An important teaching of Jesus, which interestingly enough involves another Samaritan, can be found in Luke 10. This account is often called The Good Samaritan. Someone asks Jesus the question, "Who is my neighbor?" Jesus answers the question with a parable. He tells the story of a man robbed and beaten and left on the side of the road. A priest happens upon the man and quickly scurries to the other side of the road and avoids the man. Most likely this had something to do with purity laws. Then a second man, a Levite, happens upon the man. The result is the same as the first. Then a third man, a Samaritan, happens upon the injured man. But he takes him, cleans and bandages his wounds, places him on his donkey and takes him to an inn where he proceeds to pay for the man's stay. Then Jesus asks the questions, "Which one was a neighbor to the man?" The obvious answer is the Samaritan. Once again the Samaritan is held up as an example of faith to be emulated (Luke 10:37). "Once again, the people of God are taught about true faith through an encounter with one outside and rejected by their culture" (p. 122).
Another passage to consider is Matthew 25:31-46. This passage is part of the longer passage referred to as the Olivet Discourse (Matthew 24:1-25:46). Jesus is about to go the the cross and this discourse seems to focus upon eschatological issues and the future judgement. In this passage Jesus points out that those who were obedient will be separated from those who were not. The obedient will go off to eternal blessing while the disobedient will go off and experience eternal torment. "The divine decision regarding merited eternal blessing and eternal judgment are based on how people have treated the Son of Man/King and the 'least of these brothers of mine'" (p. 122). Pertinent to our discussion is Jesus' use of the word "stranger" (or "foreigner"). Jesus uses this term in context with the hungry, thirsty, naked, sick and "imprisoned." And these are referred to as the "least of these brothers of mine (Matt. 25:40, 45). Ultimately, to ignore any of these is to ignore Jesus himself.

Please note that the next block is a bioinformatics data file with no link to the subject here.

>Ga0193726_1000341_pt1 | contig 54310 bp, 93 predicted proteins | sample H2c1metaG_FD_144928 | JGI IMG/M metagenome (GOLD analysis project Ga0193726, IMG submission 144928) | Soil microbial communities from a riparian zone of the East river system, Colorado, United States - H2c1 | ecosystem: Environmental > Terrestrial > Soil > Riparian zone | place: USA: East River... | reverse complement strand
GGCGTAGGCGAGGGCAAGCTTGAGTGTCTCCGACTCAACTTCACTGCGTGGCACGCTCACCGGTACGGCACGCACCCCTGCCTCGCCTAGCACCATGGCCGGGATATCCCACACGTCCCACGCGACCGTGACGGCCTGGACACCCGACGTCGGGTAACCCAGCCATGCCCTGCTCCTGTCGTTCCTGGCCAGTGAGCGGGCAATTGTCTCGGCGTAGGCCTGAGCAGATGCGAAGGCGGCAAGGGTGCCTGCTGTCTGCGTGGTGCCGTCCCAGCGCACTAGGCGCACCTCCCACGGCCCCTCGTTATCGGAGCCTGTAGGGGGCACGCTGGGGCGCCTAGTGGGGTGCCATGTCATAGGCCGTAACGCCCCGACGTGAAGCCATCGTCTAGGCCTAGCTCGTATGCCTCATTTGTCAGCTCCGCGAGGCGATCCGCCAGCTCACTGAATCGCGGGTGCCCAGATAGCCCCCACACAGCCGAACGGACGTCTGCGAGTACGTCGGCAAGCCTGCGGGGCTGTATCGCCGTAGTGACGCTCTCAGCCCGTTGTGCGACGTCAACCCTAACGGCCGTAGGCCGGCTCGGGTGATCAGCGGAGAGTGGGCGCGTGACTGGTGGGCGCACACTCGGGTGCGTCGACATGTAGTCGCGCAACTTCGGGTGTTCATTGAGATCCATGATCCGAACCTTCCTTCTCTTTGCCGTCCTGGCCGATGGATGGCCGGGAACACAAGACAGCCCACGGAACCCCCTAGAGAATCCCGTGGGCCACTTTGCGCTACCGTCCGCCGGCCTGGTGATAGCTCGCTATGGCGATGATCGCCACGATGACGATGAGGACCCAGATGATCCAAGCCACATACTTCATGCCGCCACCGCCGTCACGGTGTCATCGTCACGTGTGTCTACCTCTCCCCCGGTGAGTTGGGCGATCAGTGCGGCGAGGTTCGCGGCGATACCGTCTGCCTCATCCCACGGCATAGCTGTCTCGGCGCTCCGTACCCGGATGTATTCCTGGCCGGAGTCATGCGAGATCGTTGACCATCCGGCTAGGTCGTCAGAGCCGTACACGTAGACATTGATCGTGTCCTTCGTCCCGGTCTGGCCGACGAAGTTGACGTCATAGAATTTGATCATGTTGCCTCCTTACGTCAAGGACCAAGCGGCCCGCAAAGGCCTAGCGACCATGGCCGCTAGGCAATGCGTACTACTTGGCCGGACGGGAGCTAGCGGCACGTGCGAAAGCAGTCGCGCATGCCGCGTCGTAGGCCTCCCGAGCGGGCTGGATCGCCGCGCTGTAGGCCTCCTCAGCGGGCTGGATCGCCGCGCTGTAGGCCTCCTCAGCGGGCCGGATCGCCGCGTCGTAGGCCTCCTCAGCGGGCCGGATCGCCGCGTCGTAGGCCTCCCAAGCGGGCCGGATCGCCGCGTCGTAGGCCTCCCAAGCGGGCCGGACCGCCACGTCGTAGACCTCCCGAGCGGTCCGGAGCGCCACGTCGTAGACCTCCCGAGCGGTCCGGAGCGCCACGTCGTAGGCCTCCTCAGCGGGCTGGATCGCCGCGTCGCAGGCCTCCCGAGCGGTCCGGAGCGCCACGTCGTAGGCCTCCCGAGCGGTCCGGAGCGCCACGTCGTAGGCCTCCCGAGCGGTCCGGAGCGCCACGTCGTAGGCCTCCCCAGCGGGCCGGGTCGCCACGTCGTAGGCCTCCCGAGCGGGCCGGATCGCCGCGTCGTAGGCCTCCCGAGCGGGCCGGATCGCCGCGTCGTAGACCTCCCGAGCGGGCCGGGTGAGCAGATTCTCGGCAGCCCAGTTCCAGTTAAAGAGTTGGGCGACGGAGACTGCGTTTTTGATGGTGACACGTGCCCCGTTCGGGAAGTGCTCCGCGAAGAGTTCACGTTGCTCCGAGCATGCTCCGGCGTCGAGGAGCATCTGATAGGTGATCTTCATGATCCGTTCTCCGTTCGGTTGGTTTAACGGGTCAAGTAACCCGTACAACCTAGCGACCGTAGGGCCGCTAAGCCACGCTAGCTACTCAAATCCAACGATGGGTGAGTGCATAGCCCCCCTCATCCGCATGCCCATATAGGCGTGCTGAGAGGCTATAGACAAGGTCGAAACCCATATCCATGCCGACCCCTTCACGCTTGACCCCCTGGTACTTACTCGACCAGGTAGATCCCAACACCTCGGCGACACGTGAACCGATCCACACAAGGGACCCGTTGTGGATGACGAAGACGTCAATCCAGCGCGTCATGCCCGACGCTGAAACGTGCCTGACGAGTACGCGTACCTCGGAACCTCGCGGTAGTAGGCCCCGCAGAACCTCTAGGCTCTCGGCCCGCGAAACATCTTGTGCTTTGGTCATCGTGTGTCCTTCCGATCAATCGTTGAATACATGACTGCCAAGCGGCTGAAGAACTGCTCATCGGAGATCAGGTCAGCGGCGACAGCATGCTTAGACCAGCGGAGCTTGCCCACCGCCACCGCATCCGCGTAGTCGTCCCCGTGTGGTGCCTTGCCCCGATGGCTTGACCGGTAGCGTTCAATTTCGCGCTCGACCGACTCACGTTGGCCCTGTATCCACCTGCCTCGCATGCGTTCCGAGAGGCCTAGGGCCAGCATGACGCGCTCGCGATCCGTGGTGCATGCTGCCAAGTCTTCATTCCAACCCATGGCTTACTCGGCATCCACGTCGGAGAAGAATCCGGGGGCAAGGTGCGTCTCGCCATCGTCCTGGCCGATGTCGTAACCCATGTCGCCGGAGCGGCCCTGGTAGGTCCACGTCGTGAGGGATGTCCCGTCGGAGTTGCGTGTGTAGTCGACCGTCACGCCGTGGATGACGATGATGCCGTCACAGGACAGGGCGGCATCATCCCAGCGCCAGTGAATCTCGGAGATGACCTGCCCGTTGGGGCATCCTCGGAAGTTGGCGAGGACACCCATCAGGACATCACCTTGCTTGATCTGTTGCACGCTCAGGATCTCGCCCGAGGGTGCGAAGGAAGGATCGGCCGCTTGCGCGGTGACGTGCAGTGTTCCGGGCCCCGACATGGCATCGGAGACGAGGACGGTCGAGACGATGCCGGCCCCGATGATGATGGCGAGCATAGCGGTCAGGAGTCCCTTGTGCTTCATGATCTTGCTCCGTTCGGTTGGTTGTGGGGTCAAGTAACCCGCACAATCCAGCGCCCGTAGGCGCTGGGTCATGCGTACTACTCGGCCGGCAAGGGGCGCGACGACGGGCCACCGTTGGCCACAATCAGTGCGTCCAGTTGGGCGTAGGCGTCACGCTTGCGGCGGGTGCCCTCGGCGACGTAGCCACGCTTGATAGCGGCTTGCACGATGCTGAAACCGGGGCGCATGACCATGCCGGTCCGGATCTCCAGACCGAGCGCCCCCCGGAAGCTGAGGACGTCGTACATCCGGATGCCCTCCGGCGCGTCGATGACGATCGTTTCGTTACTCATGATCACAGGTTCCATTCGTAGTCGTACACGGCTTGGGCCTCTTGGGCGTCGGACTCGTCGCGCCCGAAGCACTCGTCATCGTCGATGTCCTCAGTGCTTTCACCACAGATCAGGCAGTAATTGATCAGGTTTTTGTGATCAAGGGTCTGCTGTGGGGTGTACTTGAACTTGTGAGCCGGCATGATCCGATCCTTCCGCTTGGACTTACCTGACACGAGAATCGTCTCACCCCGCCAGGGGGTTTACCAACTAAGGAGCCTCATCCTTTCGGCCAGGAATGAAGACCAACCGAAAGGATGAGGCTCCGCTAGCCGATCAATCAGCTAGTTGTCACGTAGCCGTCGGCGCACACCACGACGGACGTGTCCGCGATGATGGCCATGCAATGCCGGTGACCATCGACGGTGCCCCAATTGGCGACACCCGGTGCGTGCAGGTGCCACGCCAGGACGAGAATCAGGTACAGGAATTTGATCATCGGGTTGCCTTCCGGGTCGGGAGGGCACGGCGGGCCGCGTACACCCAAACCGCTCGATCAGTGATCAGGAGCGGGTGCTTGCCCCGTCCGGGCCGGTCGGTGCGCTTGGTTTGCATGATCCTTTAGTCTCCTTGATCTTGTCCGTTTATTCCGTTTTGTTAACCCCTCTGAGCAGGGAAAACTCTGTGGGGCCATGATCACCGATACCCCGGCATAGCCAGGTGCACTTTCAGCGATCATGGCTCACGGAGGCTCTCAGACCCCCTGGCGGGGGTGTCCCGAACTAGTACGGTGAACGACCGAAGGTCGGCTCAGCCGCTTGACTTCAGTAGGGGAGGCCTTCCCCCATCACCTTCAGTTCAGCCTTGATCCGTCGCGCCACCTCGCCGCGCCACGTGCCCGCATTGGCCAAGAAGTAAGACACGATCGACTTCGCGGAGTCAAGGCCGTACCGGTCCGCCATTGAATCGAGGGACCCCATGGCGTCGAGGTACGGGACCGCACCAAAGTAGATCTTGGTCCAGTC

While this brief look at the Gospels does not reveal any explicit teaching on immigration, there is still relevant teaching on the issue. Jesus himself experienced migration which is in accord with the picture we saw in the Old Testament. Jesus himself was a "stranger" in a foreign land. M. Daniel Carroll R. points out that the stranger in Matthew 25 is a disciple in a foreign land (p.124), however, this demonstrates that we must be ware of how we treat those from other lands. They may be believers which makes them our "brothers" or "sisters" in Christ.
As Jesus interacted with and held up other cultures (Samaritans) as an example, we must be willing and ready to tear down walls that could possibly divide people. "The point here is that Jesus confronts the identity question head on through what he does with Samaritans...Jesus lays aside the exclusivistic and mores and negative feelings of his cultural heritage toward Samaritans for more important things: their value as persons and the potential of their faith" (p. 125). The actions and attitudes of Jesus go beyond one's cultural identity and help to define for us what it means to be his follower (p. 125).
As followers of Jesus we must always be aware of those outside, those in the margins of society. Jesus interacted with the outcasts, women, lepers, the sick, the dead and dying and even the strangers and foreigners. As we follow him we must be ever alert and follow in his footsteps. To profess faith in Jesus is to believe what he believed, to live as he lived, to act as he acted. We are called to imitate him in life and that includes making room for the strangers among us.
There is so much more we could talk about, but this is a blog not a book. There are the passages that refer to Christians as "aliens" and "strangers" in this present world (1 Peter 1:1; 2:11). There are passages that touch on hospitality, similar to the Old Testament passages we examined (Rom. 12:13; Heb. 13:2; 1 Peter 4:9). So then, while the New Testament doesn't directly deal with immigration, one cannot escape the many biblical injunctions that do in fact deal with the issue.
In our next post we will try to summarize and conclude our series on the Christian and the issue of immigration.